P. 984 The truth is, an immense majority of all die as they are born – oblivious. A few, very few, suffer severely;y in the body, fewer still in the mind. Almost all Shelley’s description fits:
Mild is the slow necessity of death;
The tranquil spirit fails beneath its grasp,
Without a groan, almost without a fear,
Resigned in peace to the necessity;
Calm as a voyager to some distant land,
And full of wonder, full of hope as he.

P. 1065 …the pupil and the teacher working together on the same lines, only one a little ahead of the other. This is the ideal towards which we should move. The pity of it all is that we should have made an intolerable burden of the study of one of the most attractive of the professions, but the reform is in our own hands and should not be far off.

P. 1072 [with regards to the medical clinic and medical school]… it is attractive to think of a group of super-clinicians, not bothered with the cares of a consulting practice, and whose interests are in scientific work. Against [this] may be urged the danger of handing over students who are to be general practitioners [or dermatologists in practice - DJE] to a group of teachers completely out of touch with the conditions under which these young men will have to live. The clinician should always be on the fighting line, and in close touch with the rank and file, with the men behind the guns, who are doing the real work of the profession…..Would there not be the danger of the evolution…of a set of clinical prigs, the boundary of whose horizon would be the laboratory, and whose only human interest would be research?…..I know how hard it is ‘to serve God and mammon’ to try to do one’s duty as a teacher and to live up to the responsibility of a large department etc…I had 31 years of uninterrupted hard work. William Pepper, my r\predecessor in Philadelphia, died of angina at 55; John Muser, my successor, of the same disease at 53! After listening to my story you may wonder how it was possible to leave a place so gratifying to the ambitions of any clinical teacher: I had a good innings and was glad to get away without a serious breakdown.

P. 1104 ‘The history of chemistry, as indeed of all science, is but a succession of epitaphs upon forgotten men and forgotten discovery. What then, do these men not owe to him who gathers up their works, and in so doing recalls their achievements…..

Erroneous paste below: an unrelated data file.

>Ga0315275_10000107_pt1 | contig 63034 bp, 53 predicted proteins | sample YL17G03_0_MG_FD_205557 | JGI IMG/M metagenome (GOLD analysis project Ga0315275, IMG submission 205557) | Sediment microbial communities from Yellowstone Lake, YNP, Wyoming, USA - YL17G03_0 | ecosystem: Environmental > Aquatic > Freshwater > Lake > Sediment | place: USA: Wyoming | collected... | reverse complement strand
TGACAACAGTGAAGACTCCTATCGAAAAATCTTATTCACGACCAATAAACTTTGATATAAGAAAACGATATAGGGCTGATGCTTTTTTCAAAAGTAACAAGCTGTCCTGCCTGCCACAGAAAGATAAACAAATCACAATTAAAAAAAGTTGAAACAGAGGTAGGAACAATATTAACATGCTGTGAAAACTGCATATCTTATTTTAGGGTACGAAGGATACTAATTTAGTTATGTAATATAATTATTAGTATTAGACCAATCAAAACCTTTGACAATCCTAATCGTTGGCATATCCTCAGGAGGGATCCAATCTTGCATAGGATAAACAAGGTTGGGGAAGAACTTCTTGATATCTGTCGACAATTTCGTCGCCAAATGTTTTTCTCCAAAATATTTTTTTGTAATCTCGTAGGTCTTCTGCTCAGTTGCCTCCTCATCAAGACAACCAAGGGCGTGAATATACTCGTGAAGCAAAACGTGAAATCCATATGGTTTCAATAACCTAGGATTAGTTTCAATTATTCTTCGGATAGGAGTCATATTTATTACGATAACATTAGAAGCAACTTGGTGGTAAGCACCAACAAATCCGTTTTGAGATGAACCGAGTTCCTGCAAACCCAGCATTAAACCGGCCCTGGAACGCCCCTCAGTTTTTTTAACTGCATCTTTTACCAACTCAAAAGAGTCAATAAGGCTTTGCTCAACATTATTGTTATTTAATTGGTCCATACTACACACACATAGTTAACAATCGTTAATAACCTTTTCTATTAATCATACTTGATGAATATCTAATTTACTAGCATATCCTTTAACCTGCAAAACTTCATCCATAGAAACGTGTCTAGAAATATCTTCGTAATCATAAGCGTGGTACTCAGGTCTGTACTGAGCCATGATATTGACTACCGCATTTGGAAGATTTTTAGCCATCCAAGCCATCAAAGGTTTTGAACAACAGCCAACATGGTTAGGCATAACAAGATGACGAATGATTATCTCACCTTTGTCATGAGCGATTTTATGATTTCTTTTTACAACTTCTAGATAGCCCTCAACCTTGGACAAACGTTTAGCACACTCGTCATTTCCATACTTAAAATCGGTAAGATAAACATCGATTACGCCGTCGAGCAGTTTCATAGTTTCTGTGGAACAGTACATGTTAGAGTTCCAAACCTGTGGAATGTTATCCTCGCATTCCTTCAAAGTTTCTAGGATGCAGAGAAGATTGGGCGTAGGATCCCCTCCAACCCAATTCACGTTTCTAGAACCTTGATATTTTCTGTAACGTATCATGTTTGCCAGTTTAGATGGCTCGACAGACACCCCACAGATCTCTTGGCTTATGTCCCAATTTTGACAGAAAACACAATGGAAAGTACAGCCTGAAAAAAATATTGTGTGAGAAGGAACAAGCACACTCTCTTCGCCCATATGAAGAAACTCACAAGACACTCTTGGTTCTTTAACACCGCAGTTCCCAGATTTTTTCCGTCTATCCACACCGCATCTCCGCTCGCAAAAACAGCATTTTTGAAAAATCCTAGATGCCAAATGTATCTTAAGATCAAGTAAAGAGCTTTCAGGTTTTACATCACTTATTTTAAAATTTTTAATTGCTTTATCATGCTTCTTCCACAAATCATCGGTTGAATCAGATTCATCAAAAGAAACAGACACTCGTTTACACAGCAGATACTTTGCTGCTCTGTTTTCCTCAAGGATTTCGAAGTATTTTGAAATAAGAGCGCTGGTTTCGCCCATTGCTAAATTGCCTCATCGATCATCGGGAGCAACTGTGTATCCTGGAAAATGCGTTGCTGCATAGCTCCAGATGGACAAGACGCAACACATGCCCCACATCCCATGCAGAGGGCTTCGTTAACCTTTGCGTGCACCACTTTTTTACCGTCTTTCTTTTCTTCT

P. 1113 In war the microbe kills more than the bullet. Malaria, cholera, typhus, typhoid, dysentery have been the scourges of armies…What I wish to urge is a true knowledge of your foes, not simply of bullets, but of the much more important enemy, the bacilli. In the wars of the world they have been as Saul and David – the one slaying thousands, the other tens of thousands. I can never see a group of recruits..without mentally asking what percentage of these fin fellows will die legitimate and honorable deaths from wounds, and what percentage will perish miserably from neglect of ordinary sanitary precautions.

P. 1119 “A university regiment of students will be organized at once and they will be under military discipline. Revere will of course join.”

P. 1128 [on WWI] It’s the deuce of a mess, this old humanity has got into. We will never be any different. I don’t suppose we are a bit better than the Greeks – in some ways not so good. My chief comfort is to think that after all we are living in the childhood of civilization. What are the few thousand years since Hammurabi in comparison with the million since the Stone Age.

P. 1164 Completed today ten years in Oxford. Extraordinarily happy years…..Altogether it has been a most successful experiment. I have kept very well. I have not had many substernal threatenings such as I used to have in Baltimore…The one thing I miss is the active teaching and close association with students and a large group of young doctors, but I console myself with the 31 years of strenuous work I had in Canada and the United States.
P. 1236 To my son on his 21st Birthday.
..You are all a father could wish, a dear good laddie.